As your goal race approaches, it seems obvious that you should embrace the whole “eye on the prize” mindset. But distractions are part of life, and even though you know you should be focused on getting your gear together and setting yourself up for success, sometimes the mind wanders.
If you find yourself drifting into a post-lunch-break daydream about how great you’ll feel at the finish line, go with it! But if your brain feels possessed by thoughts of snoozing through your alarm and missing the start or bonking before the halfway point of the race, heed this advice from professional triathlete Angela Naeth, whose mental game is right on par with her physical prowess, to stay in the zone.
Any advice I’ve ever received during my years of racing always came down to the following: have a plan, be flexible, take care of what you can control, and stay positive.
No race ever goes as planned. You might get a flat tire, you might miss the swim pack, you might get blisters – so you need to be mentally prepared for anything and be able to roll with it.
Have an execution plan with your nutrition, strategy, heart rate, and pace, but realize that not everything is controllable. Anything can happen during a race, which is a scary concept for some of us! Those who embrace the challenge are the ones who have great performances. Here are my best tips to help you get in the zone.
Have a plan
My coach and I go over a race plan before every race. We talk race dynamics, we go over nutrition strategies, and we discuss the goals for the day.
We’re always focused on what we might be able to control, and we make sure to be flexible. No race will ever go as planned. Accepting this and embracing it will allow you to excel come race day. My plan has become very dialed in with the three most important variables: nutrition, fluids, and pacing.
In the past, I used to be frantic. I would come from the back of the pack in the swim and bust a move as fast as I could on the bike to get to the front. Now I stay patient and use my strength on the bike to get to T2 confidently so I can set myself up for a good run.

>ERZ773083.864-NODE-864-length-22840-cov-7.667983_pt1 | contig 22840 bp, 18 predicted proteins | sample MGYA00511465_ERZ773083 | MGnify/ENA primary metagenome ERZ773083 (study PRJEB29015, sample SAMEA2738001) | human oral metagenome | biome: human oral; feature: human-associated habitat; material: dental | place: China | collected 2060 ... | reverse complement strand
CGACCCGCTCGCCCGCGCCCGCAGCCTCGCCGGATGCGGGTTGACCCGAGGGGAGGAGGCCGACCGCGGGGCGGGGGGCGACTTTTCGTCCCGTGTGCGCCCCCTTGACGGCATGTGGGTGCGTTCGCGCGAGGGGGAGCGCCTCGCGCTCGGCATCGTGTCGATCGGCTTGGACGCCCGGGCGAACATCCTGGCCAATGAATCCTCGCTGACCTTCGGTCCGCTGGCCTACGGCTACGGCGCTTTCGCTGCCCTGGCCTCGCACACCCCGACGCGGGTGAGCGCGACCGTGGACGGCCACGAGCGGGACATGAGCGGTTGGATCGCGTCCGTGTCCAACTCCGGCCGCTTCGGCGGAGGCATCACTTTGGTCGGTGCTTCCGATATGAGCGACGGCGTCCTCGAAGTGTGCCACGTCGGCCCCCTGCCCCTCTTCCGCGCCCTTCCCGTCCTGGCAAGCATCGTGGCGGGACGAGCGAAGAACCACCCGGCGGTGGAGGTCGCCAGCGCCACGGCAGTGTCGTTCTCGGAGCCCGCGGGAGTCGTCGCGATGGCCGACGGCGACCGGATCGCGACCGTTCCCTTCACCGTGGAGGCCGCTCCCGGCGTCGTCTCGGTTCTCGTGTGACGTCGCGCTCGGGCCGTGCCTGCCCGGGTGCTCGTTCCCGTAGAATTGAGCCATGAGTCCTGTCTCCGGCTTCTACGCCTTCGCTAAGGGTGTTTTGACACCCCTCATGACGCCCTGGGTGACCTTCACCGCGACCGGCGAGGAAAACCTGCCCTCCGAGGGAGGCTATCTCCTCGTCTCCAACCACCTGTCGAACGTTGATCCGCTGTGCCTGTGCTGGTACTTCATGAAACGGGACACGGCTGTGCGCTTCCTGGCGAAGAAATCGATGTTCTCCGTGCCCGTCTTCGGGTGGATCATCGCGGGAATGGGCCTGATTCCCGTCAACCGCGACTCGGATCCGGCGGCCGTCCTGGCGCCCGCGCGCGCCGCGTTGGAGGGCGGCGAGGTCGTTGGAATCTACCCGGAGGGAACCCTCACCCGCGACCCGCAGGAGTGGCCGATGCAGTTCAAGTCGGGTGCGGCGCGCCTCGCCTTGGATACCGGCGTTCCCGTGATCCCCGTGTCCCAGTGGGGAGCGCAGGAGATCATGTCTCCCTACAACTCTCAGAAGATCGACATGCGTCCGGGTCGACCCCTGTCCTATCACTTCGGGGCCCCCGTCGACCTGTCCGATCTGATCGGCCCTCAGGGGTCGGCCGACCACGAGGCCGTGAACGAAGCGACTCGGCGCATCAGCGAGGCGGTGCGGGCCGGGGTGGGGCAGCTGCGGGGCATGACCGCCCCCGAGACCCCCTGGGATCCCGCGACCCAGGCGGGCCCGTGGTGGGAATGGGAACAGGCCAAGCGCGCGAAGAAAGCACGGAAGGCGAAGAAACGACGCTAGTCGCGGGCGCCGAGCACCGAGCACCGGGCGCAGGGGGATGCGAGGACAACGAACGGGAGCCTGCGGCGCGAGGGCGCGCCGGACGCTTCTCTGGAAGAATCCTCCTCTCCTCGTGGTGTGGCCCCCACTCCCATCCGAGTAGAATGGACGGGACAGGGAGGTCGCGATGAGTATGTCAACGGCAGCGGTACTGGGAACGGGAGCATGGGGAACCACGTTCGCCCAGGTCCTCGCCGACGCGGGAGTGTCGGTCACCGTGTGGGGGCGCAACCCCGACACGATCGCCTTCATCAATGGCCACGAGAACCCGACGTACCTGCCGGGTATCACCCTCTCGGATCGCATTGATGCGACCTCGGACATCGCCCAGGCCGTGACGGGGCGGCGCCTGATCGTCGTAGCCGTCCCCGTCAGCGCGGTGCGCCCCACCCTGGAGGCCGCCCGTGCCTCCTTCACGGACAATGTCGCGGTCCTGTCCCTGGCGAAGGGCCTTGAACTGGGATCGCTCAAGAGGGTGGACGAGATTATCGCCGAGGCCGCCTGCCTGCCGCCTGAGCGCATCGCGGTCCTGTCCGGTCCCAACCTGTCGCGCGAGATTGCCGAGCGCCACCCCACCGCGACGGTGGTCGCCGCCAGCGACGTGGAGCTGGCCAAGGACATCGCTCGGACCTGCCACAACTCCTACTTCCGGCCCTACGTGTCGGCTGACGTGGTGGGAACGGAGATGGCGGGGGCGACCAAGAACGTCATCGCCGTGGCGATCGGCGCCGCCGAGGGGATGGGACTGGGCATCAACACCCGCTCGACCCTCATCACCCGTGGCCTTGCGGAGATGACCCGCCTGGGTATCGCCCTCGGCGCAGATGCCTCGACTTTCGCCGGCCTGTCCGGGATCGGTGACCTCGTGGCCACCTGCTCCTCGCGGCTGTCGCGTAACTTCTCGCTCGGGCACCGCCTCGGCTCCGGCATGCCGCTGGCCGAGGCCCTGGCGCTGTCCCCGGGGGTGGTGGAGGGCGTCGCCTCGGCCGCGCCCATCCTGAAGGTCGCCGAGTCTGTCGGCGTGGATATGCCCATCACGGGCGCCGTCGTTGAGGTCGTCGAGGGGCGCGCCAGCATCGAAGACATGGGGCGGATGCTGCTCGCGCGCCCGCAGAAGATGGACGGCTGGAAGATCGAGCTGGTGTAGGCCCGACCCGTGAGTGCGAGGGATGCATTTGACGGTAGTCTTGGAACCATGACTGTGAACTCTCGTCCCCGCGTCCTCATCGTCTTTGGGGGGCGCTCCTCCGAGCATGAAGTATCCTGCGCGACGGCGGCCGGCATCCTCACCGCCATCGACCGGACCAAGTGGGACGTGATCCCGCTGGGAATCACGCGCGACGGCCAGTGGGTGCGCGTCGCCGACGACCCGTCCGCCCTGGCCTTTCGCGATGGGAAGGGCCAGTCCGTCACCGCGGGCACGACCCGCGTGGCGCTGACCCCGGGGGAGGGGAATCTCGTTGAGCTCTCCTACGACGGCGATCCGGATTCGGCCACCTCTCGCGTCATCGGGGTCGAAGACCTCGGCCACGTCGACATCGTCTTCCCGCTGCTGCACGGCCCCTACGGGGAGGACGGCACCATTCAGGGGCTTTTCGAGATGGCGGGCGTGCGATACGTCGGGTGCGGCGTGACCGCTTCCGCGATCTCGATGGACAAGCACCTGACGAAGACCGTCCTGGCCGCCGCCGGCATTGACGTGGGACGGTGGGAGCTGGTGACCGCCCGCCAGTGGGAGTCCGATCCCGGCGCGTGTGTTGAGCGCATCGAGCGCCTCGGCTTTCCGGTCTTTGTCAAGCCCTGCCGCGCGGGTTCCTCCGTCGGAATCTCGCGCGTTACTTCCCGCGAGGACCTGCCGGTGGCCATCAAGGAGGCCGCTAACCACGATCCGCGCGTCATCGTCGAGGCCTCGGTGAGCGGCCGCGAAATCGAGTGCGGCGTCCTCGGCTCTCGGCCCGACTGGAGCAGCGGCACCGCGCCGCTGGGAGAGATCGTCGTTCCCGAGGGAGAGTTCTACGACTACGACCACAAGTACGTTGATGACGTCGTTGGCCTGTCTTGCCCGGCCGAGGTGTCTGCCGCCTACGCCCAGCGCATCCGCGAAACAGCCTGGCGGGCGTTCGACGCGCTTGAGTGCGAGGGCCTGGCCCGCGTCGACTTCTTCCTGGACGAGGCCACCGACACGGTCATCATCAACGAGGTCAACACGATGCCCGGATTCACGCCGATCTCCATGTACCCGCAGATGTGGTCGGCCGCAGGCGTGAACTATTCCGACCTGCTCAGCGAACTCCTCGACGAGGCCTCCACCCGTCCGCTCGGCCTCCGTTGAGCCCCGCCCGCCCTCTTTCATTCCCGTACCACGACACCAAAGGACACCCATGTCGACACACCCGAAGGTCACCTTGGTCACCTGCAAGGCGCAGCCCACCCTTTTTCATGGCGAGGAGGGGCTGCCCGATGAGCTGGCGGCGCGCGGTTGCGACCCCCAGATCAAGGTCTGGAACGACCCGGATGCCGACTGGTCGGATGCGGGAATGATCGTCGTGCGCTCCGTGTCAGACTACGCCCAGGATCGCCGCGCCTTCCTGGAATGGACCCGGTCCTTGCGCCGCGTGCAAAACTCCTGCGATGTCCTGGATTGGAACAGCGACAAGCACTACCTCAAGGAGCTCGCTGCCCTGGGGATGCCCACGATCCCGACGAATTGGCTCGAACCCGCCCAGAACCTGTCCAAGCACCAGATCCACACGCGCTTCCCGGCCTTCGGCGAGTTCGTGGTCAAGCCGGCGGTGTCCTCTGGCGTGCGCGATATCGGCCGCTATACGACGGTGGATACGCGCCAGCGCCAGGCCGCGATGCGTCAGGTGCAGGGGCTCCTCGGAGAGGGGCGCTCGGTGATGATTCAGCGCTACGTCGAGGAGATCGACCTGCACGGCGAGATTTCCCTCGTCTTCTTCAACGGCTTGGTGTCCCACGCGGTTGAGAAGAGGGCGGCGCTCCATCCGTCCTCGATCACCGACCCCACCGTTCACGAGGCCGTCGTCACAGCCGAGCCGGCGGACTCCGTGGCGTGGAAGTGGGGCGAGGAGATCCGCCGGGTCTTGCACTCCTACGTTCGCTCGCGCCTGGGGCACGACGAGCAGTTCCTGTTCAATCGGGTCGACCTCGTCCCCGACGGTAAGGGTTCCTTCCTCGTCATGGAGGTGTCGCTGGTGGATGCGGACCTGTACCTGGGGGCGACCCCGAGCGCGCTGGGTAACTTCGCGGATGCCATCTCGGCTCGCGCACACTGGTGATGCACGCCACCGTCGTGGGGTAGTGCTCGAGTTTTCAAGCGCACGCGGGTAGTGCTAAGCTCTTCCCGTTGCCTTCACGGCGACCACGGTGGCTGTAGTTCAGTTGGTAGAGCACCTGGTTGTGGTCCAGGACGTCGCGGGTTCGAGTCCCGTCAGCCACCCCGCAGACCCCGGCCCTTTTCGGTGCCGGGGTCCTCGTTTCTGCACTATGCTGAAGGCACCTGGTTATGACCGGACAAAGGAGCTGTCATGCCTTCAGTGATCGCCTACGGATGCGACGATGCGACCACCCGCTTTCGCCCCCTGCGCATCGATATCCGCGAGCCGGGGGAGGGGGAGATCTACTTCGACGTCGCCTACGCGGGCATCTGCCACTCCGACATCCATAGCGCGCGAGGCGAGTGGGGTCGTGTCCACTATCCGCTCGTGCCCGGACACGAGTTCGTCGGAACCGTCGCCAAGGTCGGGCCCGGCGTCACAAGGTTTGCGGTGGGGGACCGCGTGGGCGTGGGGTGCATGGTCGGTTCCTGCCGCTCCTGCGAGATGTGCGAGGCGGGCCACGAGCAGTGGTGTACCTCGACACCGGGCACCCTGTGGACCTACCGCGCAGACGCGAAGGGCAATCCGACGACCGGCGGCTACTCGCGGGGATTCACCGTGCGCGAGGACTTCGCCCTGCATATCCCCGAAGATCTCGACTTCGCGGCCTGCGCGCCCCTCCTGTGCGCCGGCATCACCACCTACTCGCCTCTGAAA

Control your thoughts
Your mind is a simple, yet powerful, tool. I find that my best races are those where I’m able to clear my mind of unhelpful thoughts and just execute.
I practice this in training. Using positive words and phrases that I repeat over and over helps me achieve this. “I am strong” is one I use often. I work at maintaining a positive headspace, no matter what happens.
Focus on being thankful for everyone who has helped you get to the start line. As athletes, we should all be grateful for our health and the opportunity to race.
When things get tough, I remind myself that no one is forcing me to do this. I’m very grateful for my body, support team, family, friends, sponsors, and competitors. Without any of them, I’d never have the chance to do this. Be grateful for what you get to do and share it!
Develop a race day ritual
Creating your own unique race day ritual that you practice before each race can be helpful come race day. It can keep you calm and focused on the task at hand.
I have a set plan from a week out of the race, which includes the items I pack, what I eat, and a general time schedule leading into the race. It’s consistent for every race, and provides me with a sense of calm. Then, I try to find that quiet place inside me as I race, where no thoughts are in my head and I can just do – and have fun!
If you liked this post, don’t forget to share so that others can find it, too.
Or give it a thumbs up!
I like this article
Please note that the information provided in the Polar Blog articles cannot replace individual advice from health professionals. Please consult your physician before starting a new fitness program.